Posted by: 3pomjaeger3 | 22 August 2013

22 August: Hummer haven

wwdo-smithpoint-8-22-13-tl-02-cropscreen-lowresYou know that person that always has closed eyes in the group picture?  Pictures copyright 22 August 2013 by Tony Leukering.

Andy Dietrich joined me for most of hot and variably cloudy (and spitting rain a couple of times) day, in which shorebird diversity was okay, hummer diversity was good, and raptor diversity was poor.  Olive-sided Flycatchers continue to hold the fort on various high, bare perches, with one sharing neighboring perches with an Eastern Kingbird today.  An Alder Flycatcher called nearly incessantly early this morning in front of the tower, but then I neither heard nor saw it again; it had shut up by the time that Andy got there.  The immature Yellow-billed Cuckoo put in its fourth appearance in five days in front of the tower, but that pretty well runs me out of landbird highlights.  Well, at least until I get to discussing hummers.

bwha-juv-smithpoint-8-22-13-tl-01-cropscreen-lowresThis juvenile Broad-winged Hawk nicely flew right by the tower on its way down the point; it obviously wanted to be counted.  Unfortunately, it accounted for half of the counted birds today, the other being a juvenile Cooper’s Hawk.

The swallow show was interesting, if not a flight of large magnitude.  There was only a minor directional westbound flight, but another flight of very small insects had them cavorting in front of the tower this afternoon, along with a smattering of Common Nighthawks.  Once again, I could not find the wee insects, except in a picture or two (see below).  And, again, Blue-gray Gnatcatchers joined the aerial insectivore guild, with various birds making a long flight from the trees up into the action, and then cavorting with the swallows.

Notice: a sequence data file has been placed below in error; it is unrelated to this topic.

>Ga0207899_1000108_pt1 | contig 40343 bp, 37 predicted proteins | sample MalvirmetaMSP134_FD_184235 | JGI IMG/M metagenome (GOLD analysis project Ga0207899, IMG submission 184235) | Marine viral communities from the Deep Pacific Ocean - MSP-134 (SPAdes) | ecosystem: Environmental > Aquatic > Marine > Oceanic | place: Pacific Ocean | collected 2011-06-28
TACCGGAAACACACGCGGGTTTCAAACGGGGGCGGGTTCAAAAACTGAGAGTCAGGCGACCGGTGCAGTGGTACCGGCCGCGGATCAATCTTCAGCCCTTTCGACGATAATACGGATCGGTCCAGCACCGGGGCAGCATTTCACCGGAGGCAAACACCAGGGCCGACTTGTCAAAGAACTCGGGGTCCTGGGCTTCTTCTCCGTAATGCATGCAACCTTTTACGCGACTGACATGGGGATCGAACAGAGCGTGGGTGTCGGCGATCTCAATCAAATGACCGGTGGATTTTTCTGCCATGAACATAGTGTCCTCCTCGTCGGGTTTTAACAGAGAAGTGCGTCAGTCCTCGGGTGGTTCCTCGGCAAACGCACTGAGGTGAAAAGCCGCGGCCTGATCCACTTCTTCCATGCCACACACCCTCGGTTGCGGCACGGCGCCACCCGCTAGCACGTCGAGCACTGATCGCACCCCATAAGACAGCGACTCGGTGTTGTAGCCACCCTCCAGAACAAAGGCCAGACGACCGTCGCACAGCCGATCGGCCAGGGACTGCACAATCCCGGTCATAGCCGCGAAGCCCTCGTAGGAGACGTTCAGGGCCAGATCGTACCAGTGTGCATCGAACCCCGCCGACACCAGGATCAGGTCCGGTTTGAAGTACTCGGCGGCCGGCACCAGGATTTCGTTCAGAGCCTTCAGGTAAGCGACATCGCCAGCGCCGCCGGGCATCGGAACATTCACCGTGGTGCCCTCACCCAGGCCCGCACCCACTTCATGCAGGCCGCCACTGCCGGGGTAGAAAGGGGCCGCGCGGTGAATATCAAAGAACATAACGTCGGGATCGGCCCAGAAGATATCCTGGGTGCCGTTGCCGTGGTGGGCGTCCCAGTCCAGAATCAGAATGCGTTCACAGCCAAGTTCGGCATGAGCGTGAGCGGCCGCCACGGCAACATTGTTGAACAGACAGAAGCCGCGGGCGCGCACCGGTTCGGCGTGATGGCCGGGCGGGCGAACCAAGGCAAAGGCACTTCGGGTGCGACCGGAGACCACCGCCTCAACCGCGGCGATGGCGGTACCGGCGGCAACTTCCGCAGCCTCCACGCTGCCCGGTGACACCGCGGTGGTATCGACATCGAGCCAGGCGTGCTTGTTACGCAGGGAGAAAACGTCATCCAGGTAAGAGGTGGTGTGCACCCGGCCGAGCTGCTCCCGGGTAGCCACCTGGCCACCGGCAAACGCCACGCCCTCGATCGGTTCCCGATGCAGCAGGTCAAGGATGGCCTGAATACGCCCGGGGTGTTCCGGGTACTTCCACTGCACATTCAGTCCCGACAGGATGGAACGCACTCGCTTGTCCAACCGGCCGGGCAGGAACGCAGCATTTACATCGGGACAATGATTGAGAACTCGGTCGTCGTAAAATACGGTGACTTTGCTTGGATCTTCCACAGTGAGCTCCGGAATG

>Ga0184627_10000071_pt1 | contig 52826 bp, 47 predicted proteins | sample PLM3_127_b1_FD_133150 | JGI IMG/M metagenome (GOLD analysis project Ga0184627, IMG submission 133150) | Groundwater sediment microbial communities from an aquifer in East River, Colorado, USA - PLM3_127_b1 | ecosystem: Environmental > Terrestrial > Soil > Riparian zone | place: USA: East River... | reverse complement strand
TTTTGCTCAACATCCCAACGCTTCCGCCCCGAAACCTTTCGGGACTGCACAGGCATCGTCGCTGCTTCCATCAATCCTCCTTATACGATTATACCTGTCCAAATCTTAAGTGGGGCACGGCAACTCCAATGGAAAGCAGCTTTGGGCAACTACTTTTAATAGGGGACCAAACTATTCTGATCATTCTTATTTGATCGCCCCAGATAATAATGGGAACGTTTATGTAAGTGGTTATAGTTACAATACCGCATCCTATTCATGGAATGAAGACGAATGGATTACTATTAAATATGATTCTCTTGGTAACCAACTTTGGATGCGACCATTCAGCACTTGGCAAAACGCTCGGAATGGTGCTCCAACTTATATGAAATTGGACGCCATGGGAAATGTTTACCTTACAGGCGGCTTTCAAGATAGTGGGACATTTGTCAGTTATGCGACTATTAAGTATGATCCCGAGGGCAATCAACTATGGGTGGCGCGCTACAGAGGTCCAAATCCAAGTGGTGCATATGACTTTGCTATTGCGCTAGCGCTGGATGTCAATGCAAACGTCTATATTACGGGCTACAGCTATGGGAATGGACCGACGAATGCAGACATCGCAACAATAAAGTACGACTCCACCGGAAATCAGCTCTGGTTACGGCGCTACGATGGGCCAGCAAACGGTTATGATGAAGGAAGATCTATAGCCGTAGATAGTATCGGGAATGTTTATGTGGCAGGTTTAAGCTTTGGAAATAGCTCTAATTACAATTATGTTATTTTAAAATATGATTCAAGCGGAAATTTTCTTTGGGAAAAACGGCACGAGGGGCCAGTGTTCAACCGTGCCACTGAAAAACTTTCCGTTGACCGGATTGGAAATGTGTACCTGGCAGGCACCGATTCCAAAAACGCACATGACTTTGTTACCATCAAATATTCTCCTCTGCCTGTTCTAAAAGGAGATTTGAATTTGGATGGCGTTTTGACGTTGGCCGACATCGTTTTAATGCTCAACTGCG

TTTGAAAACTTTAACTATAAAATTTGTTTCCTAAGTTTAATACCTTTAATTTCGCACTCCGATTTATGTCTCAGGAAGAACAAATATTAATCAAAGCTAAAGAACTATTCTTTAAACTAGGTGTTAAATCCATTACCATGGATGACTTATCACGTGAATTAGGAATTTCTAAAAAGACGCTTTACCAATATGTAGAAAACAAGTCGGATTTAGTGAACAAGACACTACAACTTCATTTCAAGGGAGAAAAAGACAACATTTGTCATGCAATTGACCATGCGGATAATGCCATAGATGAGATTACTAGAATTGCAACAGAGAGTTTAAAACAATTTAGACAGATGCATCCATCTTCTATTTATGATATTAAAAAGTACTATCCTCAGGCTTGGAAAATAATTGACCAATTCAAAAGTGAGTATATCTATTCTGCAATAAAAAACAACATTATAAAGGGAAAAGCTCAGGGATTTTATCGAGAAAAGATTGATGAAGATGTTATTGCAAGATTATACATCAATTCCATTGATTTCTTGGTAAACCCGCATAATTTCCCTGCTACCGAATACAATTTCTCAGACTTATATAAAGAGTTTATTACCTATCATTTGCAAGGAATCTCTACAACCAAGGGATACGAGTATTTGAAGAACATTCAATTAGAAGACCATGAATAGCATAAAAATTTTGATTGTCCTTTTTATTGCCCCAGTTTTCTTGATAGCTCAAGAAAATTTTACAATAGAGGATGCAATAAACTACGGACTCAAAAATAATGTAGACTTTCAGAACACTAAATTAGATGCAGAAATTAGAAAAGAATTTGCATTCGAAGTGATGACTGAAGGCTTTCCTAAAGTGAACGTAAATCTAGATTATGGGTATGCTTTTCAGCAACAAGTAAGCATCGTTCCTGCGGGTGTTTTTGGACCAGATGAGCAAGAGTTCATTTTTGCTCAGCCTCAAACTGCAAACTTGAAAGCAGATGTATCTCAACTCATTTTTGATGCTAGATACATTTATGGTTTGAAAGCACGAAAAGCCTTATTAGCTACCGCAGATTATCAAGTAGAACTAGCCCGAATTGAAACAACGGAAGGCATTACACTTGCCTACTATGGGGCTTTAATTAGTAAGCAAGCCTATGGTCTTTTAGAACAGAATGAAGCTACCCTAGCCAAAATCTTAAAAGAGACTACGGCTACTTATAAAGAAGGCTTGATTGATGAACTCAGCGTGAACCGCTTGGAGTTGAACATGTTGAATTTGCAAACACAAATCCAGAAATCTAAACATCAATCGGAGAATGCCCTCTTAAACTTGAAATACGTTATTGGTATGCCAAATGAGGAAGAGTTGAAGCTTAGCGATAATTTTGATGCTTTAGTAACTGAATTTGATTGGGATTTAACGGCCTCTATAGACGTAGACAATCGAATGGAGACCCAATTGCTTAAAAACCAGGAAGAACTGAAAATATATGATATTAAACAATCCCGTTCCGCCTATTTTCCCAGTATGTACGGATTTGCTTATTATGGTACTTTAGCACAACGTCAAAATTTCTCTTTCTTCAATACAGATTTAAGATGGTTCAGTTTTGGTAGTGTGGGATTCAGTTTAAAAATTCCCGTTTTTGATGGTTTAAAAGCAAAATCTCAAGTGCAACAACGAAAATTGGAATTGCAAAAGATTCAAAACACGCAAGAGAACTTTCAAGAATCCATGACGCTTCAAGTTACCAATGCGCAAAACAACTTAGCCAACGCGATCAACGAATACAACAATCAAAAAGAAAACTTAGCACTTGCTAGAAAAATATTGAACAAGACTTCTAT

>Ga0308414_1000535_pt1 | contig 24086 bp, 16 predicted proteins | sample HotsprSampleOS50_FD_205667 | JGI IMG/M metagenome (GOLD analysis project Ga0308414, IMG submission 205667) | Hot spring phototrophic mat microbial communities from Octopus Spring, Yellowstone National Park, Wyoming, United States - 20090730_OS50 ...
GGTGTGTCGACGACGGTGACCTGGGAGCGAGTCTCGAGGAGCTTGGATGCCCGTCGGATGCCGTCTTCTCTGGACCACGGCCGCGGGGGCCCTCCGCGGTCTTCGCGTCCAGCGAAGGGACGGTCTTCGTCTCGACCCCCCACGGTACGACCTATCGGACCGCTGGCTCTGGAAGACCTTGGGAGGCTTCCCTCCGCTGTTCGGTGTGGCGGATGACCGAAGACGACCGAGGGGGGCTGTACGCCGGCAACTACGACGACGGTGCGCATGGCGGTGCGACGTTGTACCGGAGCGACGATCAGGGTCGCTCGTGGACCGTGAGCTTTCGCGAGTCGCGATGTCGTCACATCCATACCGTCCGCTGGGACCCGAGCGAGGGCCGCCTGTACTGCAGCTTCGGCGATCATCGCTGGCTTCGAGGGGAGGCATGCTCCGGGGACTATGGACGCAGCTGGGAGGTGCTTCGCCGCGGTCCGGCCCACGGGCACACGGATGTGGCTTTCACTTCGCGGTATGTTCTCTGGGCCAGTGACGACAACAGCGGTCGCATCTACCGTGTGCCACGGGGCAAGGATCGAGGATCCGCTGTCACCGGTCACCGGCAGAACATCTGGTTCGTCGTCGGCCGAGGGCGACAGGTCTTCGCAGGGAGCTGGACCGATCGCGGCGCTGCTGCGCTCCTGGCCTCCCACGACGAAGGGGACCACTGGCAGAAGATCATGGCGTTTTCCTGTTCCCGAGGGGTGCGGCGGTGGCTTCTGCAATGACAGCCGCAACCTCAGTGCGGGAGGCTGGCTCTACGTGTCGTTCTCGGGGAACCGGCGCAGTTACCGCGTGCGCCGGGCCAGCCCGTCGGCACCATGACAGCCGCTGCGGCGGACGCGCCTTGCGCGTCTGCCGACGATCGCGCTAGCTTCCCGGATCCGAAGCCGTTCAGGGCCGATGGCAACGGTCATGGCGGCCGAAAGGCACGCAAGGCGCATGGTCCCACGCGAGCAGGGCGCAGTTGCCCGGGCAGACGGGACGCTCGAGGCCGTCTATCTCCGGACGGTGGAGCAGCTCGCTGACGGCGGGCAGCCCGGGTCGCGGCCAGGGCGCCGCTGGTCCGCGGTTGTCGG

ImageNo, there is nothing wrong with your set; the picture is right-side up!  The contortions that Purple Martins sometimes go through for a light snack!

ImageOf course, some Purple Martins can manage the task without looking silly.

ImageThough this wasn’t one of the aerial-insectivore Blue-gray Gnatcatchers, it made for one of the

Blue-gray Gnatacher tally of  119.

ImageThe first of the interesting hummingbirds was present early in the morning at the upper feeder.  It is an obvious Archilochus, but was not obviously a Ruby-throated.  The dull upperparts coloration and long, droop-tipped bill suggest Black-chinned, but, as of this writing, the photos appear not to be definitive, as this was the only angle that I could get on it (it was skittish).ImageThe second interesting hummingbird of the day was a bit more cooperative, as I managed to get a photo showing a definitive feature, the indicated indentation on the edge of the r2 ( second rectrix).  Rectrices — tail feathers — are counted from the inside to the outside on each side of the tail.  Hummingbirds have ten rectrices, so they have two each, right side and left side, of r1, r2, r3, r4, and r5.  The shape of this bird’s r2 eliminates Allen’s Hummingbird from consideration.  From what I understand, had it not shown that indentation so well, that would not have made for a definite Allen’s. ImageHere is an in-focus picture of the same bird, but one that does not provide any definitive identification points.  This is an immature male Rufous Hummingbird, as discerned by the green back and the single red gorget feather (not visible here) and is the Bird of the Day.

Today’s eBird checklist


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